bowntz: audio-visual pseudo-physical simulation of colliding circles

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Versions [RSS] 0, 1, 2
Dependencies base (>=4.8 && <4.14), containers (>=0.5 && <0.7), GLUT (>=2.7 && <2.8), hosc (>=0.17 && <0.18), hsc3 (>=0.17 && <0.18), random (>=1.1 && <1.2) [details]
License GPL-3.0-only
Copyright 2010,2013,2015,2016,2019 Claude Heiland-Allen
Author Claude Heiland-Allen
Category Demo
Home page
Source repo head: git clone
this: git clone v2)
Uploaded by ClaudeHeilandAllen at 2019-08-28T01:32:28Z
Reverse Dependencies 1 direct, 0 indirect [details]
Executables bowntz
Downloads 1949 total (10 in the last 30 days)
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Status Docs not available [build log]
Last success reported on 2019-08-28 [all 2 reports]

Readme for bowntz-2

[back to package description]
Bowntz -- an audio-visual pseudo-physical simulation of colliding circles
Copyright (C) 2010,2013,2015,2016 Claude-Heiland-Allen <>


    $ cabal sandbox init
    $ cabal install


    $ scsynth -u 57110 &
    -- wait for scsynth to start, connect its JACK ports --
    $ ./bowntz

    Bowntz requires a "clean" SC3 server to be running on its usual port.
    Bowntz leaves this SC3 server in an "unclean" state when it exits.

    This situation is far from ideal, but it's the current state of the code.


    The world is a collection of N circles which each move at a constant speed
    in a straight line (in the absence of collisions).  Given two such circles
    it is possible to calculate the precise time of their next collision.  For
    N circles, O(N^2) such "next" collisions may occur.

    Pick the soonest next collision between circles A and B.  This collision
    will change the velocities of A and B, but no other circle.  Update the
    collection of collisions, by removing all the other "next" collisions
    involving either A or B, and computing the new collisions of A and B with
    all the other circles (O(N) collisions).  For maintaining a consistent
    time-base for all circles in the world, it makes sense to advance in a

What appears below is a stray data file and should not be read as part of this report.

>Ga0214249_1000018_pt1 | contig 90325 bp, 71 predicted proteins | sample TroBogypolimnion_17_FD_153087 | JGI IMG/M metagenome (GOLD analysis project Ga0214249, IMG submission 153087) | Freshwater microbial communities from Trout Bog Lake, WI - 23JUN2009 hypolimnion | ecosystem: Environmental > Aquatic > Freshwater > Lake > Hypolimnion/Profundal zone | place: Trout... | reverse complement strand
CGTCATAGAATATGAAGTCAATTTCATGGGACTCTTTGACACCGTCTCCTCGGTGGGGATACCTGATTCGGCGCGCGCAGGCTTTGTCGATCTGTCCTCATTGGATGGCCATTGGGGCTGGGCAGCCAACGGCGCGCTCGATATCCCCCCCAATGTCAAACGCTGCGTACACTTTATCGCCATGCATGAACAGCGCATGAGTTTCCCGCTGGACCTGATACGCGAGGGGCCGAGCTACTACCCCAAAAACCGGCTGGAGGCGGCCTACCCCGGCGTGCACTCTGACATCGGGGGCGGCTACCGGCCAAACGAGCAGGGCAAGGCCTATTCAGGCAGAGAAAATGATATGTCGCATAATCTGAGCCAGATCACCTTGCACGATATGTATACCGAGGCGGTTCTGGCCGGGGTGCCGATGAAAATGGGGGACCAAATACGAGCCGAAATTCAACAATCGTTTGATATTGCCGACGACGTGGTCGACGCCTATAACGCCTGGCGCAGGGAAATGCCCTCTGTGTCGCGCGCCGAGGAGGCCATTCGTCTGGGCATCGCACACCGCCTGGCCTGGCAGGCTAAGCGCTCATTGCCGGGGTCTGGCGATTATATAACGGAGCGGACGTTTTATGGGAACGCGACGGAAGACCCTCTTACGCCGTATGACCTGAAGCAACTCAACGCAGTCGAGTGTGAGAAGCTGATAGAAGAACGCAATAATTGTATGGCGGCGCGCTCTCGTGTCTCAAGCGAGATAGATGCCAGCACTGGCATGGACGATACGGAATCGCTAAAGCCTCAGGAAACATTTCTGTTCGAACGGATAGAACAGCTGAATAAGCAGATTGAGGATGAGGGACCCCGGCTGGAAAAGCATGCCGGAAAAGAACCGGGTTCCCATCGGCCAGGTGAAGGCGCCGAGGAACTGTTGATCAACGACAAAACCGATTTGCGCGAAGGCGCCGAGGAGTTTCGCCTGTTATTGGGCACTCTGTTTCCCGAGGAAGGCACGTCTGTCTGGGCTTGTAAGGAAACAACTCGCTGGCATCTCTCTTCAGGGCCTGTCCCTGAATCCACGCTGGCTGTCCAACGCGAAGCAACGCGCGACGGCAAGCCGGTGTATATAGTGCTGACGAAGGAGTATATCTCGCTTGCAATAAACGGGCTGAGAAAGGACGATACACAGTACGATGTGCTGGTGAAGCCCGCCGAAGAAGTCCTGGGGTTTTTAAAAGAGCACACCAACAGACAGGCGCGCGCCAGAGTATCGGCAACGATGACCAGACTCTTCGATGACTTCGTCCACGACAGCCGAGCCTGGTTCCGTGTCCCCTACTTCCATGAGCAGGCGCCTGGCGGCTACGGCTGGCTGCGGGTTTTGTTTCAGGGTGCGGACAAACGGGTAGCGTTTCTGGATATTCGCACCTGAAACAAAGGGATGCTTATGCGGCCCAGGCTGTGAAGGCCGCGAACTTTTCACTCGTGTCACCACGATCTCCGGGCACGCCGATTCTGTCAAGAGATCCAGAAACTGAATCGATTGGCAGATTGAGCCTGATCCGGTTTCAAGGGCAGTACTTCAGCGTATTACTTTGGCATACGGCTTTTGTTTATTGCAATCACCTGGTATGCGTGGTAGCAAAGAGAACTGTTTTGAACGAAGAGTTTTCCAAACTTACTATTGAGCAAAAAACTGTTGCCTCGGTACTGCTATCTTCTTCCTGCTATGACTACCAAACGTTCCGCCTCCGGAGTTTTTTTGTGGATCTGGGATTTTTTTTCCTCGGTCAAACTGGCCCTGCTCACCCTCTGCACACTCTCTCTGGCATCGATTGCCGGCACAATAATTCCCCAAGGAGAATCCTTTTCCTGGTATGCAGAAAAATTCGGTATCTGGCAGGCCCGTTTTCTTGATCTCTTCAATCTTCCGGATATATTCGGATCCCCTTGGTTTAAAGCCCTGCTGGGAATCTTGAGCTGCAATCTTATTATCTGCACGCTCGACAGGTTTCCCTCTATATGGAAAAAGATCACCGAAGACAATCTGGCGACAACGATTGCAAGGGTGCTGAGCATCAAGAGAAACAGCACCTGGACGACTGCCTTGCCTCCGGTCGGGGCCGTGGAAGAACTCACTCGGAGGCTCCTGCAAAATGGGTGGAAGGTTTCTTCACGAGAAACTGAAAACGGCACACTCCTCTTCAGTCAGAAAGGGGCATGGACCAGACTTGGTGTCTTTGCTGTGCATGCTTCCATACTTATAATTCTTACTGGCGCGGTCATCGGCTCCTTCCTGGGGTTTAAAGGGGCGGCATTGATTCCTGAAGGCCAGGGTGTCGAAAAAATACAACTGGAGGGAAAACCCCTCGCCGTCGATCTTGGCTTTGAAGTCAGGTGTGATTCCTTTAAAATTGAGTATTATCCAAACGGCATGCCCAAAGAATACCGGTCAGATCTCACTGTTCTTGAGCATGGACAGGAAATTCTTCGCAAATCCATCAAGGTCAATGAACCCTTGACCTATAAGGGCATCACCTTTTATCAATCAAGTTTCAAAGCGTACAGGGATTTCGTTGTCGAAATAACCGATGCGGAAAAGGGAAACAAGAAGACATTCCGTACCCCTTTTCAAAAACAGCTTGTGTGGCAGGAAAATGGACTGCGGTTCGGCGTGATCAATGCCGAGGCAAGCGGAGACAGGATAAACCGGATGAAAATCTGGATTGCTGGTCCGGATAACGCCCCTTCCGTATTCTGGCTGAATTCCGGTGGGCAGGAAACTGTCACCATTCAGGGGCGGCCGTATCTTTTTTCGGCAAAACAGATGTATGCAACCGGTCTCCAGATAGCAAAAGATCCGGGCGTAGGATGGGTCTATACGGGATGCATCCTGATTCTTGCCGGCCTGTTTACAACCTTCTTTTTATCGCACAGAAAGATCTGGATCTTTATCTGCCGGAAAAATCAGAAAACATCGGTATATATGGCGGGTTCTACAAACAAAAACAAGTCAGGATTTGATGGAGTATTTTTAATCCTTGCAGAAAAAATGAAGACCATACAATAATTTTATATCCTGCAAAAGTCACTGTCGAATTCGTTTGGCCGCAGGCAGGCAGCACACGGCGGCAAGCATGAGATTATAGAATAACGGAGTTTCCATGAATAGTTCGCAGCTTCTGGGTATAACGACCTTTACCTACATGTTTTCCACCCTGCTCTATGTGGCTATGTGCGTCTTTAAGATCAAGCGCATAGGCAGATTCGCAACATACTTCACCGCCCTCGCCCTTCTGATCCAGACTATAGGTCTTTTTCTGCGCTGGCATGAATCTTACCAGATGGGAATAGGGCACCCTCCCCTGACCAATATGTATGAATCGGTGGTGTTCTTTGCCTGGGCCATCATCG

straight line each circle to its position at the time of the collision.

    Given a world at time T, to find the world at time T+dT simply step
    through the future collisions one by one until the soonest collision is
    after T+dT, at which point one can just advance the circles in straight
    lines to T+dT.

        T       T+1      T+2      T+3      T+4      T+5      T+6      T+7
    ... |        |        |        |        |        |        |        | ...

    Care needs to be taken in case of numerical imprecision: one can get an
    infinite number of collisions without time increasing.

To do

    General code clean-up and documentation.

    Optimizations based on collision possibility tree, example:

        A               7 possible
        |               A~*~B
        +---B           A~*~E    5 impossible
        |   +---C       B~*~C    !A~*~C
        |   +---D       B~*~D    !A~*~D
        |               C~*~D    !C~*~F
        +---E           B~*~E    !D~*~F
            +---F       E~*~F    !A~*~F

        data Node = Node ID [Node]
        possibles n@(Node _ ns) = possible n `map` ns ++ liftM2 possible ns

    Infinite zoom into circles within circles within circles within circles?
    When (if ever) would it be safe to prune "outside"?

    Some kind of loop where circles contain themselves (I did try this in
    another unreleased version but it resulted in hyperexponential kinetic
    energy increase, which naturally caused problems).

    Non-flat space.

    Angular momentum affecting collisions.

    Remove all sources of non-determinism to enable two-pass rendering:
        1 pass to record audio from SC3    in realtime
        2 pass to record video from OpenGL in non-realtime
    Or just record ball positions in the first pass for later drawing (because
    callback races and/or timing instability might affect the reproducibility
    unless very precise care is taken at all stages..)


    More impressive audio-visuals.


    Anything other than circles (ok, maybe infinite lines would be ok, but
    asymmetry with angular momentum would quickly make collision detection
    get horribly complicated).


    License: GPL

    This program is free software: you can redistribute it and/or modify
    it under the terms of the GNU General Public License as published by
    the Free Software Foundation, either version 3 of the License, or
    (at your option) any later version.

    This program is distributed in the hope that it will be useful,
    but WITHOUT ANY WARRANTY; without even the implied warranty of
    GNU General Public License for more details.

    You should have received a copy of the GNU General Public License
    along with this program.  If not, see <>.